National data show that different groups of children enroll in preschool at different rates. For example, children who are Hispanic, immigrants or dual language learners (DLLs) are less likely to participate in center-based early education and care programs than white non-Hispanic children, according to NIEER (the National Institute for Early Education Research).
Because this difference can trigger achievement gaps, NIEER is also proposing ways to enroll more children in center-based care.
How important are formal preschool programs for children? A recent study from the University of California Center Sacramento found “a predominance of positive effects for children in immigrant families attending formal prekindergarten care on both academic and socioemotional school readiness measures.”
And as we’ve blogged before, early education programs can meet the needs of young dual language learners.
Immigrant and DLL Demographics
NIEER and CEELO (the Center on Enhancing Early Learning Outcomes) held a webinar on the needs of immigrant and DLL children late last year, and NIEER covered the issue last month in a Preschool Matters blog written by Milagros Nores, NIEER’s Associate Director of Research.
“… only one in two DLL Hispanics or Immigrant Hispanics attend a center-based program. This suggests that aspects of language and immigration status are likely defining why children participate.”
Nores adds: “We then wondered about similarities between these enrollment patterns and kindergarten entry gaps. Using Whites as the group of reference, it turns out that Hispanic DLLs and Hispanic immigrant children have very large performance gaps in reading, math, and language.”
These two groups — Hispanic DLLs and Hispanic immigrant children — “pretty much drive the overall Hispanic gaps observed at kindergarten.”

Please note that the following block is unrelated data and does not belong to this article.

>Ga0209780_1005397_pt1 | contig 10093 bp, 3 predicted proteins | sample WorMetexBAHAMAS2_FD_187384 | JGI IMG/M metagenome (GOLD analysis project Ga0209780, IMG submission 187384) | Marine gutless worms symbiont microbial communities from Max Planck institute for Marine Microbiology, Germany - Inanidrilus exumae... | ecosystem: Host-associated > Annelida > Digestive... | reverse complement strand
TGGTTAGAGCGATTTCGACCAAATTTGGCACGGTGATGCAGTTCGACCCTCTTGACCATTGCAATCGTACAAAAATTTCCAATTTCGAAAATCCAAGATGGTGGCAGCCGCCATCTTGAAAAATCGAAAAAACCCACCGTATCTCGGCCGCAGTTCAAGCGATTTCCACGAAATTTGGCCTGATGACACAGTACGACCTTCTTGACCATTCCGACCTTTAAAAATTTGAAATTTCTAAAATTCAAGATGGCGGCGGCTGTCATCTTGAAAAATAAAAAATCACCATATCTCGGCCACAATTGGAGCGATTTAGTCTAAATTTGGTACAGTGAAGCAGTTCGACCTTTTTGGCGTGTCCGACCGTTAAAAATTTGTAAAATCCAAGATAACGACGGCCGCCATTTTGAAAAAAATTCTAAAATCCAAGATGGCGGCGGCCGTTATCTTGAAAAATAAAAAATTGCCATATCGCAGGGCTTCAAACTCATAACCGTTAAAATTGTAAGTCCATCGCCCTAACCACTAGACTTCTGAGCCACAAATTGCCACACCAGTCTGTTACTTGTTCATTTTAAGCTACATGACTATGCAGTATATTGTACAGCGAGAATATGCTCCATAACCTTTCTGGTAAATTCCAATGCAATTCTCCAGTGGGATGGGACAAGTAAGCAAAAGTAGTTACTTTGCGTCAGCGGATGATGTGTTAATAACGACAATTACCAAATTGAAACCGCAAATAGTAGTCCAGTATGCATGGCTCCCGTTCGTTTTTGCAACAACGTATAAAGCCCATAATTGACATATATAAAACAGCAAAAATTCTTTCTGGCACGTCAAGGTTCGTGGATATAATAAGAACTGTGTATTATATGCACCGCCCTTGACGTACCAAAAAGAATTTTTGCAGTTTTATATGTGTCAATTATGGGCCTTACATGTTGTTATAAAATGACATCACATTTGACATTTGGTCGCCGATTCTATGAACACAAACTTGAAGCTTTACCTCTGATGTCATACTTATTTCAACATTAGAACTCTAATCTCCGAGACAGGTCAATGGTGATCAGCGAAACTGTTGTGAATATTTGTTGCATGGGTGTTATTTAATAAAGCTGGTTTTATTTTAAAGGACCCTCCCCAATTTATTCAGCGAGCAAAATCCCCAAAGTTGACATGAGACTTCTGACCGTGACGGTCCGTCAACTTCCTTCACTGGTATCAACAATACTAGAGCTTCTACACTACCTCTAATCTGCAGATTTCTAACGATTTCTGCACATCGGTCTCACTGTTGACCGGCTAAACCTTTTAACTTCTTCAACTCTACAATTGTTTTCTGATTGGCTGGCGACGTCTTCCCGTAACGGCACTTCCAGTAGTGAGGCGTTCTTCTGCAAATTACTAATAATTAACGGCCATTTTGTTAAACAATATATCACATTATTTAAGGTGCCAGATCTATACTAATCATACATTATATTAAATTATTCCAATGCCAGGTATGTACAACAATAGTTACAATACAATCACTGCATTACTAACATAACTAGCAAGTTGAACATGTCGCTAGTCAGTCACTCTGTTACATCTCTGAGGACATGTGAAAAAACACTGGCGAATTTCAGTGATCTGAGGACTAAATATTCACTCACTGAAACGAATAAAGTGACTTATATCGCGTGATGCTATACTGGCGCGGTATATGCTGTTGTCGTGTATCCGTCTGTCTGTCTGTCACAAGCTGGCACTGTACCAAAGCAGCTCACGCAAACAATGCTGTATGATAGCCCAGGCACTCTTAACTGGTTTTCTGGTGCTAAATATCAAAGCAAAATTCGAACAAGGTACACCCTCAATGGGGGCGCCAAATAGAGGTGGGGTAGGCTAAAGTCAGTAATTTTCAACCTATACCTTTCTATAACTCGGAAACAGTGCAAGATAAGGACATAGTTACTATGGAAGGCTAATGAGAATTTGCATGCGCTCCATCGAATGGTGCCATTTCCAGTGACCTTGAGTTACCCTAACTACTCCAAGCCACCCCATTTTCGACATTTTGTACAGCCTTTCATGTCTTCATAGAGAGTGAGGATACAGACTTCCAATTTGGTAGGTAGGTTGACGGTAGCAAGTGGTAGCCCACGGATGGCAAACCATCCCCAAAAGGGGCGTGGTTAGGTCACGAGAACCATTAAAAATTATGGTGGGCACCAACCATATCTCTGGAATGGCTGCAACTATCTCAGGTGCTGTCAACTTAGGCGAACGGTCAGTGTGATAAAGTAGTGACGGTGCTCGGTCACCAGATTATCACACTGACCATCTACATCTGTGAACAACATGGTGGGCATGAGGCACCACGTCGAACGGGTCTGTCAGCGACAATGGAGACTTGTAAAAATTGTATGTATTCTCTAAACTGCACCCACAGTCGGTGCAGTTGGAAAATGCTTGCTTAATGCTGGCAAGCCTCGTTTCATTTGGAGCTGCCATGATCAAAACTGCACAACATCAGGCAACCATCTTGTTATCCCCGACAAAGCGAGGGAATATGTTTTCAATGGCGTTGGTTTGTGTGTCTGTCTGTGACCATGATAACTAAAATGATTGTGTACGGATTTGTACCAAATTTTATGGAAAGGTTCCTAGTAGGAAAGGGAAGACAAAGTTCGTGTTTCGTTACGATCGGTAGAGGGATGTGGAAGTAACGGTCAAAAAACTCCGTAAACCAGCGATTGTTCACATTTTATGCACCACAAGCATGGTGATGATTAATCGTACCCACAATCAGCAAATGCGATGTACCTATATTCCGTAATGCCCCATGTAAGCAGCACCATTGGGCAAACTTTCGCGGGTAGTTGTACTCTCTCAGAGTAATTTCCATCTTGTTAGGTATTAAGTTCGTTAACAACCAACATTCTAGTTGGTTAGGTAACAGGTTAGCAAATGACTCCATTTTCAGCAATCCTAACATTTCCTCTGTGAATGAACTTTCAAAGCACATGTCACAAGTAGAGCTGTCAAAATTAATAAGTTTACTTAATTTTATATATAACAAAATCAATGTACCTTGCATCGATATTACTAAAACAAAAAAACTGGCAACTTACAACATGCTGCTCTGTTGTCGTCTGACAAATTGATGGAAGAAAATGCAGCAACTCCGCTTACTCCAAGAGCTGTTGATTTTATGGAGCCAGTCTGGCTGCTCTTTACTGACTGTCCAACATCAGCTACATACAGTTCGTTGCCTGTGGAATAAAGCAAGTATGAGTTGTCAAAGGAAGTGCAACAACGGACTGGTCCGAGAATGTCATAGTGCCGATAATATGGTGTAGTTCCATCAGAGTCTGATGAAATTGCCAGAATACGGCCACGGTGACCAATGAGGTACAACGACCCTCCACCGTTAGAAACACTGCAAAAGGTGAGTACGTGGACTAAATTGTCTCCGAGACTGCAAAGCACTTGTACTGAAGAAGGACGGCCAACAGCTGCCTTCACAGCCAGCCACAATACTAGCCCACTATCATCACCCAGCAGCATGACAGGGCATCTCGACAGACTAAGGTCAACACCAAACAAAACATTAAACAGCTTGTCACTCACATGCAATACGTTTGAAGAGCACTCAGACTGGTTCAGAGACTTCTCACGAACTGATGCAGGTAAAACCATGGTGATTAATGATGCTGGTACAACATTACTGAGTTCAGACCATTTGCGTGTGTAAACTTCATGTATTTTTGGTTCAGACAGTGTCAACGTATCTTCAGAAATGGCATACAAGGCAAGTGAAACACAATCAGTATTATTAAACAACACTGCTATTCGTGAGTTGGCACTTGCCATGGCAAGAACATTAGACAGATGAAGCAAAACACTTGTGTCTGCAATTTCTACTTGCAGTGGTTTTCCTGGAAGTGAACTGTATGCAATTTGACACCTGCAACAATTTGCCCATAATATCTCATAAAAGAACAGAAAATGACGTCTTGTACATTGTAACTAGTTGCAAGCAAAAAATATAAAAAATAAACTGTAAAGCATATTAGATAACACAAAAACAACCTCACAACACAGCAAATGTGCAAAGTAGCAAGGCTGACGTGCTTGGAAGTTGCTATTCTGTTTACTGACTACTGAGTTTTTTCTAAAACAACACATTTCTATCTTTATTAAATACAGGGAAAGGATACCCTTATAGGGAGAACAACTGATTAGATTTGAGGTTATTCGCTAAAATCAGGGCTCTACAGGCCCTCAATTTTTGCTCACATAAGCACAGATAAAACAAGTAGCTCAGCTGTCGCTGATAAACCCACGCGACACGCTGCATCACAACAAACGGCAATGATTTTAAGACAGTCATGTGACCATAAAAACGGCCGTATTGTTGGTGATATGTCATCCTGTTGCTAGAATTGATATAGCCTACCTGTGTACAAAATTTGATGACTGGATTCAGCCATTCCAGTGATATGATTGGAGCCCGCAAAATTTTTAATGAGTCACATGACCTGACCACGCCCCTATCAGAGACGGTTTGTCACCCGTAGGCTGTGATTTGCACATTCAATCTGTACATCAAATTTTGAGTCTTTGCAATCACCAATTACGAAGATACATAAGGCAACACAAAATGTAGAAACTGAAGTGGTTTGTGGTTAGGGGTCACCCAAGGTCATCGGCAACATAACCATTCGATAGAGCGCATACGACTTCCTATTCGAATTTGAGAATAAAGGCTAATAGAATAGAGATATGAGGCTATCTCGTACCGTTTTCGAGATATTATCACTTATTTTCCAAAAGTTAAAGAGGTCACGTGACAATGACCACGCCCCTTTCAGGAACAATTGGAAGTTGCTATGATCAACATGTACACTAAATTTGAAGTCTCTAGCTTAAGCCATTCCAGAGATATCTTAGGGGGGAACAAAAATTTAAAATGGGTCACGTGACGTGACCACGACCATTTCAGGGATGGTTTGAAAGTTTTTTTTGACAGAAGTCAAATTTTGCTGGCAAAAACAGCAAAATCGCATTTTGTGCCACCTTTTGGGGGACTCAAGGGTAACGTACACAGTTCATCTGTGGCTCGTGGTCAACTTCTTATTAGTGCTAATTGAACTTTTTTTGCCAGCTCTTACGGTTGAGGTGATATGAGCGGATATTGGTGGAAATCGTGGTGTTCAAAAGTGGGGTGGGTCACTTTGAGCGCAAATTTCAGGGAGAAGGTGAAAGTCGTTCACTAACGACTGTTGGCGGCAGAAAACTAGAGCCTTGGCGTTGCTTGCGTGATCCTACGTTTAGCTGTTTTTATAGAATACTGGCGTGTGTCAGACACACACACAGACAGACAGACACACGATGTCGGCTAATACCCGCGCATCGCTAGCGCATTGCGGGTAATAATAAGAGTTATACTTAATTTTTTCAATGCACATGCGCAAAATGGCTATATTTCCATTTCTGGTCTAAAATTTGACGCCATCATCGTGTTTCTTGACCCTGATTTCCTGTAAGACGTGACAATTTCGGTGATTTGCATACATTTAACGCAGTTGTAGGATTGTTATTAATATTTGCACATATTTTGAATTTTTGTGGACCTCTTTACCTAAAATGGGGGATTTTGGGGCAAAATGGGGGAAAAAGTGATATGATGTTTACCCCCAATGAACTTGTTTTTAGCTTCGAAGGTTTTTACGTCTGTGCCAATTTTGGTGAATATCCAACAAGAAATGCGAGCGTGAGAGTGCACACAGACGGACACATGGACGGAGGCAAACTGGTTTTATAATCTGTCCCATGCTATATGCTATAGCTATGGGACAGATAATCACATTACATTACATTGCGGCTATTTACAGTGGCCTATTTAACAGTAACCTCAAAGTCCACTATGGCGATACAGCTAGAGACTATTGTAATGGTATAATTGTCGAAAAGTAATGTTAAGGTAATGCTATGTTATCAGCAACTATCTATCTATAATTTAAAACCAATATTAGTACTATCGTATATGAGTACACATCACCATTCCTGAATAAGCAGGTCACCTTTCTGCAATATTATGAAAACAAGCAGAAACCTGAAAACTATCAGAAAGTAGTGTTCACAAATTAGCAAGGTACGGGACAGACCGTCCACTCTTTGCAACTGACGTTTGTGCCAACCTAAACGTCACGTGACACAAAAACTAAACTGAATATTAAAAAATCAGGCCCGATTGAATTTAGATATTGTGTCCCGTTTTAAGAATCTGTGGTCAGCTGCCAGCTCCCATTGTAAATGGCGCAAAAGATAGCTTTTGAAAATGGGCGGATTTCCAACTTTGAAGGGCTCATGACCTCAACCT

And Hispanic children who are both immigrants and DLLs “show very large performance gaps, unlike Native-born English-speaking Hispanics, who fare quite well relative to Whites. It appears we are failing this group.”
Closing the Gaps
To better serve children, the blog says, “clearly policy makers should focus on increasing access, outreach, and participation in high-quality early education for any and all Hispanic children, but especially for Hispanic DLL children and children whose parents are immigrants. Moreover, policy makers and practitioners both should recognize how diverse Hispanics are as a group, and how the needs of DLL Hispanic children differ depending on their family histories.”
To do this work, NIEER calls for:
– screening language abilities
– developing guidelines and standards that address the needs of these groups
– promoting the proliferation of bilingual programs, and,
– planning ways to engage and effectively work with diverse groups of Hispanic children
In Massachusetts, efforts are underway. The Department of Early Education and Care is running training sessions for Early Childhood Providers Who Work with Children from Immigrant and Refugee Families.
And even ETS, the Educational Testing Service, has weighed in noting that, “In the drive for expanded access to high-quality early education programs, stakeholders need to understand and address the unique learning needs of young Hispanic dual language learners…”
As the NIEER blog says, “Addressing these issues in early care and education begins with obtaining a better understanding who our children are and who are we serving (and not serving).”
“How well we do this in the first years of their lives will have important consequences for their developmental pathways and their opportunities, and this will be reflected in the our society 15-20 years from now.”